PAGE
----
I am working on a problem involving finding the shortest path in a Directed Acyclic Graph (DAG), where each edge's cost depends on multiple transportation modes, each with its own setup cost. I am looking for an algorithmic approach to solve this problem and would appreciate any guidance or suggestions.

Problem Description:

Consider a DAG with vertices $ V $ and directed edges $ E $. Each edge $ e \in E $ has a cost that depends on the transportation mode used. There are $ n $ different transportation modes available. The cost of using mode $ i $ on edge $ e $ is denoted as $ cost(e, i)$. Each transportation mode $i$ has an associated setup cost $ setup\_cost(i) $, which is incurred if the mode is used at least once in the path.

The objective is to find the shortest path from a designated start vertex $ s $ to an end vertex $ t $, considering the costs of edges based on the transportation modes and the setup costs of these modes.

Mathematical Model:

  • Let $ x_i $ be a binary variable that represents whether transportation mode $ i $ is used ($ x_i = 1 $) or not ($ x_i = 0$).
  • Let $ y_{e,i} $ be a binary variable that represents whether edge $ e $ is traversed using mode $ i $.


Minimize the total cost, which includes the cost of traversing edges and the setup costs of the transportation modes:

$$ \text{Minimize} \sum_{e \in E, i=1}^{n} cost(e, i) \cdot y_{e,i} + \sum_{i=1}^{n} setup\_cost(i) \cdot x_i $$


  1. Each edge can be traversed using at most one transportation mode: $$ \sum_{i=1}^{n} y_{e,i} \leq 1 \quad \forall e \in E $$

  2. A transportation mode incurs a setup cost only if it is used: $$ y_{e,i} \leq x_i \quad \forall e \in E, \forall i=1,2,...,n $$

  3. Path constraints to ensure a valid path from $ s$ to $ t $ in the DAG.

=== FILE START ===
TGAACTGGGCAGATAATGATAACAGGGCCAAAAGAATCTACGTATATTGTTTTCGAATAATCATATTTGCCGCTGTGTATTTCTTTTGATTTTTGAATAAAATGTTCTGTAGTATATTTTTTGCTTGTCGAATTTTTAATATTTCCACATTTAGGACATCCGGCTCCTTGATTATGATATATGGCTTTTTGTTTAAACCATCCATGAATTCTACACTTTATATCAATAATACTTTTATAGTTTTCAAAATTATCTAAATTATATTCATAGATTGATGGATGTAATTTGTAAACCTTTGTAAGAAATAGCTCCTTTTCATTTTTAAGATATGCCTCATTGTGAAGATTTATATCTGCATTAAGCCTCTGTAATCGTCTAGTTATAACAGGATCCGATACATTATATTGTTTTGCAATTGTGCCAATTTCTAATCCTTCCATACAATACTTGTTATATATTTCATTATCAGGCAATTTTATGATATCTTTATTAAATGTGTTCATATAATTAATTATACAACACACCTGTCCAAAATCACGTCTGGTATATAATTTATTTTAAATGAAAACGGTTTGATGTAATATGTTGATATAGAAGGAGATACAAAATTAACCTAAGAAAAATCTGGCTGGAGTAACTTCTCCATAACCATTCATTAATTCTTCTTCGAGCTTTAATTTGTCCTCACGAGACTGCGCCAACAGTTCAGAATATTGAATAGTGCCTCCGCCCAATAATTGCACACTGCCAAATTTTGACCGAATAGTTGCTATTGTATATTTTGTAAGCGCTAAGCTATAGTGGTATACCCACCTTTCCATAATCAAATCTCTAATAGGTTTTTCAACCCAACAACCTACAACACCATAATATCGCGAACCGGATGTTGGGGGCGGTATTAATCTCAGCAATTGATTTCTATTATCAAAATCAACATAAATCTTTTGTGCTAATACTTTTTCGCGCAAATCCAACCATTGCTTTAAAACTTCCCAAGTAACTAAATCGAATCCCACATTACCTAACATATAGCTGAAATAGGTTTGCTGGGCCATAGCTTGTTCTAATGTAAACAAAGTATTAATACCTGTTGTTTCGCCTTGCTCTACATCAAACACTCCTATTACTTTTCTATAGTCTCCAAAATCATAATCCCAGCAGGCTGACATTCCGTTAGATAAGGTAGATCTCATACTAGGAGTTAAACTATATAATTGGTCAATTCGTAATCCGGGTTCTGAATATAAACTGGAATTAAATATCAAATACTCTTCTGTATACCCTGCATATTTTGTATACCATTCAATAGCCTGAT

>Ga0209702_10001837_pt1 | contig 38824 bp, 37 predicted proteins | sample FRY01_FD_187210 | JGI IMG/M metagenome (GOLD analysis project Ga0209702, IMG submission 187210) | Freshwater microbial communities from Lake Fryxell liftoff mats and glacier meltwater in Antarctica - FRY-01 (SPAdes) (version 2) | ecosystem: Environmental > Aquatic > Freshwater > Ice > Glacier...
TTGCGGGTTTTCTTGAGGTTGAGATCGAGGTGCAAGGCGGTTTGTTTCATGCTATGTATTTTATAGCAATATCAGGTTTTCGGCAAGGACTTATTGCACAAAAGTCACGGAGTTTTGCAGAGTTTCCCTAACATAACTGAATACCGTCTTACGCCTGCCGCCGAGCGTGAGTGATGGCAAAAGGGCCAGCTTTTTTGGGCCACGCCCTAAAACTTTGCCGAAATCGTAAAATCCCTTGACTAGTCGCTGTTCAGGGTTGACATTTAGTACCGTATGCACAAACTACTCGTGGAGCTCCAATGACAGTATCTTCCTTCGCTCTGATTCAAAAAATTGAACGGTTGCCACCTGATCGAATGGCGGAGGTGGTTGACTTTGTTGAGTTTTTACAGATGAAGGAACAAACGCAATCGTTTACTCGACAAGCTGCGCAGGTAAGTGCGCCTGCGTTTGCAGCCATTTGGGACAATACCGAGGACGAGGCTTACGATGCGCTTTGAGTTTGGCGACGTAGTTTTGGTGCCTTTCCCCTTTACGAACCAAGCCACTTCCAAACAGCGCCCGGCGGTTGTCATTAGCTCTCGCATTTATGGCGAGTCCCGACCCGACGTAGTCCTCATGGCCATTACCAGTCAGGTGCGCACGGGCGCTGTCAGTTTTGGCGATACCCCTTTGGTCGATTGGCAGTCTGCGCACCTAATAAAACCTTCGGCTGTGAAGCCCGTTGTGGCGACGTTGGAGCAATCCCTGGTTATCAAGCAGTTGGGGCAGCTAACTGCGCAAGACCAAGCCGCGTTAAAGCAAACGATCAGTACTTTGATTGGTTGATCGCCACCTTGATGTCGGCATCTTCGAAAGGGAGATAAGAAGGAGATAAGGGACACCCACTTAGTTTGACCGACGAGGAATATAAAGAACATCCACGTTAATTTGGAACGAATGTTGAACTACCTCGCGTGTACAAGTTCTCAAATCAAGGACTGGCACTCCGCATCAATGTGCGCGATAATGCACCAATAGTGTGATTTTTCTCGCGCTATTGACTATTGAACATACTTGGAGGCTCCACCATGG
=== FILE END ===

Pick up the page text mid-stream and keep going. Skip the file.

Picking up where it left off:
Is there an existing algorithm or a known method that can efficiently solve this type of problem, especially considering the setup costs of different modes and the dependency of edge costs on these modes? Any pointers to algorithmic strategies or relevant literature would be highly appreciated.

  • $\begingroup$ How many modes of transportation are there? A small constant, like 5 or 10? Or a large number? $\endgroup$
    – D.W.
    Commented Jan 10 at 18:05
  • $\begingroup$ in a large-scale problem, the number of different types can potentially reach up to 30-40. $\endgroup$ Commented Jan 11 at 2:43
  • $\begingroup$ Are you interested in fast approximation algorithms? Or do you need to guarantee an optimal solution? For approximation, you could use randomized rounding and/or Lagrangian relaxation. $\endgroup$
    – Neal Young
    Commented Feb 18 at 13:31

1 Answer 1


This problem appears to be an NP problem, and here's a proof for it. Considering the presence of fixed setup costs in the problem, it brings to mind the uncapacitated facility location problem. Notably, when the shortest path in the problem is determined, but the modes for each arc in the path are still unknown, this scenario can be regarded as an uncapacitated facility location problem. This similarity allows us to perform a reduction from the facility location problem to the problem at hand.

  • $\begingroup$ Currently, the algorithm I've conceived maintains a complexity of$2^nT^2$, T represents the number of nodes in the directed acyclic graph. This involves solving the shortest path problem once for each setting of the modes. $\endgroup$ Commented Jan 10 at 12:06
  • $\begingroup$ By "an NP problem", do you mean that the problem is in NP, or that it is NP-hard? $\endgroup$
    – a3nm
    Commented Jan 16 at 8:27
  • 1
    $\begingroup$ I mean it's NP-hard. $\endgroup$ Commented Jan 16 at 11:29

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